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Nitzavim-Vayeilech 5762-2002

“The Promise of Total Return”

by Rabbi Ephraim Z. Buchwald

This coming week’s parashiot, Nitzavim and Vayeilech, are among the final parashiot of the book of Deuteronomy and contain the last messages that Moses delivers to the people of Israel before his departure from this world. The theme of the apostasy of the Jewish people is reiterated, as well as the punishments that G-d will mete out to the people as a result of their abandonment of G-d.

It’s been said regarding the Jewish community in the United States that our grandparents prayed for a melting pot, but what we’ve gotten instead is a meltdown! The staggering losses to assimilation is not surprising since most Jews today are descendants of Jews who have abandoned the observance of mitzvot and Jewish ritual for 4 or 5 generations.

Although the new Council of Jewish Federation Jewish Population statistics have not yet been published, the outlook appears frighteningly bleak. In 1990 the Jewish Population Study indicated that there were about 5.6-5.7 million Jews in America. Approximately 2 million of these Jews no longer identify as Jewish. However, when asked if their mothers or fathers were Jewish, they acknowledged having a Jewish parent. Yet, they have nothing at all to do with Jewish life.

Another 2 million of the respondents replied that they were Jewish, but they too had absolutely nothing to do with Jewish life–they didn’t belong to a synagogue or Temple, didn’t give to the United Jewish Appeal, or belong to a Jewish Community Center or Jewish club.

Finally, of the 2 million Jews who do identify as Jews and are affiliated, 85% of the 1.5 million non-Orthodox Jews attend synagogue only 3 days a year or less! Additionally, 1 million Jewish children under the age of 18 are being raised as non-Jews, or with no religion whatsoever.

The one new statistic that has emerged from the year 2000 study is that 1.4 million American Jews have converted to other faiths. Unfortunately, these devastating statistics only confirm the notion that Jews who abandon religious practices for 3 or 4 generations cannot survive as Jews. And yet, despite all this doom and gloom (which, of course, is just history repeating itself), the Torah predicts, in Chapter 30 of Deuteronomy, that the Jews will return.

Verse 1: “V’hay’yah kee ya’voh’oo ah’leh’chah kol ha’d’varim hah’ay’leh, ha’bracha v’hak’lalah…vah’hah’shay’vo’tah el l’vah’veh’chah b’chol ha’goyim asher hee’dee’cha’chah Hashem eh’loh’kech’chah shah’mah.” It will be that when all these things come upon you, the blessing, the curse…then you will take it to your heart among all the nations where the Lord, your G-d, has dispersed you. Verse 2: “V’shav’tah ad Hashem eh’loh’keh’chah, v’shah’mah’tah b’ko’lo, k’chol asher ah’no’chee m’tzav’chah ha’yom, ah’tah ooh’vah’neh’cha, b’chol l’vov’cha oov’chol naf’sheh’cha.” And you will return unto the Lord, your G-d, and listen to his voice according to everything that I command you today, you and your children, with all your heart and will all your soul. Verse 3: “V’shav Hashem eh’loh’keh’chah et sh’voot’cha, v’ree’chah’meh’cha, v’shav v’kee’betz’chah mee’kol hah’ah’mim asher heh’feetz’chah Hashem eh’loh’keh’chah sha’mah.” Then the Lord, your G-d will bring back your captivity and have mercy upon you. And He will gather you in from all the peoples to which the Lord, your G-d, has scattered you.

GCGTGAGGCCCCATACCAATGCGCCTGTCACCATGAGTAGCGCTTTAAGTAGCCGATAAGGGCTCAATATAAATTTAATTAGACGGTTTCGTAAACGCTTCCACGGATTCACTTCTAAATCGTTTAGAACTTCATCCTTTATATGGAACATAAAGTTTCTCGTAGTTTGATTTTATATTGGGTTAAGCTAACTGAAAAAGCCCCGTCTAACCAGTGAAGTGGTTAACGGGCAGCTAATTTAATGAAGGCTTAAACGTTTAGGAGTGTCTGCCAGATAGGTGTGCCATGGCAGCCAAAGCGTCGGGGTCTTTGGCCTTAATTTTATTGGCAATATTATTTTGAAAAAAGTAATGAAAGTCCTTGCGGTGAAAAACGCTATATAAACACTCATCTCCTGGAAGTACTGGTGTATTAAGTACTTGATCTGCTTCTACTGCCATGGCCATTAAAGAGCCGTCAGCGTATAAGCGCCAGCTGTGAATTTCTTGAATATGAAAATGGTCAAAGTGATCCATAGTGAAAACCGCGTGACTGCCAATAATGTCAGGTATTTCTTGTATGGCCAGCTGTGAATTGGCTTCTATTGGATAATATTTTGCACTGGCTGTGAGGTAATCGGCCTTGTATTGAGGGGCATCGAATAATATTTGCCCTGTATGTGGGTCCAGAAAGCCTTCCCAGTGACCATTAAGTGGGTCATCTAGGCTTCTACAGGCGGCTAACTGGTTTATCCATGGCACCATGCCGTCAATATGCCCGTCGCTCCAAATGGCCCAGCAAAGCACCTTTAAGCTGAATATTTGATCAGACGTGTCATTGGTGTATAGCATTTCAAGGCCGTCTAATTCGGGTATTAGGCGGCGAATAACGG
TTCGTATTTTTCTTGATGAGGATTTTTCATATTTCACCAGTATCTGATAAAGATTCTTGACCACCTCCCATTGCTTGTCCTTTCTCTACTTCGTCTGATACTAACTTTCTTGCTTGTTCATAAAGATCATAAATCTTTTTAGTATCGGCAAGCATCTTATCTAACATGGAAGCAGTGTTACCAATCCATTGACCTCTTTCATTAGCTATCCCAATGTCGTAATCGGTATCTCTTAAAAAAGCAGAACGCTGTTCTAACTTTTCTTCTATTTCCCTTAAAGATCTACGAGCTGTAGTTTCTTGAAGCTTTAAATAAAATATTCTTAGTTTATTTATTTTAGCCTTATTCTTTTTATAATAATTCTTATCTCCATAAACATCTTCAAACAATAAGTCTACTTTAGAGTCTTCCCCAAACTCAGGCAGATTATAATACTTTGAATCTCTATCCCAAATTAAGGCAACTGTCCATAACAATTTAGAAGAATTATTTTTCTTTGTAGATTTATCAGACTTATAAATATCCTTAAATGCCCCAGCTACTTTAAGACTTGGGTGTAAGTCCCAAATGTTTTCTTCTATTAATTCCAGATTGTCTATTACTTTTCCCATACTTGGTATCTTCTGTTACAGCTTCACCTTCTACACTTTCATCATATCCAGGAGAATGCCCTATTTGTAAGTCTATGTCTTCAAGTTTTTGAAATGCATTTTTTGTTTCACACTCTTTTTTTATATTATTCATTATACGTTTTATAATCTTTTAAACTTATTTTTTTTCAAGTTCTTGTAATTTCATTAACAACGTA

It’s hard to believe that in the midst of this seemingly unremitting despair, the Torah gives us hope for return. Ladies and gentleman, I have good news: There may very well be a rather simple way to reach many hundreds of thousands, if not millions, of Jews and bring them back.

I have often said, only half in jest, that for the price of a chicken you can make a Ba’al Teshuva–you can bring a Jew home! This little aphorism became eminently clear to me when I met Marc Weiner, the Ba’al Teshuva comedian and heard the story of his first encounter with Shabbat.

Weiner says that it was a hot summer evening in New York City. Humidity was a dreadful 95%. Walking down Amsterdam Avenue, he saw a modern looking building in front of him, and realized that it was a Temple or synagogue. Since it was Friday, he was quite certain that there must be evening services. Although he was dressed in a T-shirt and jeans, he figured that he would go in briefly just to cool off. Well, Wiener enters the building, and opens the sanctuary doors just at the moment that the congregation was about to conclude the L’chah Do’dee prayer. The congregation had turned to the door, and was in the process of bowing to welcome the “Sabbath Bride,” singing “Come my beloved, come my bride.”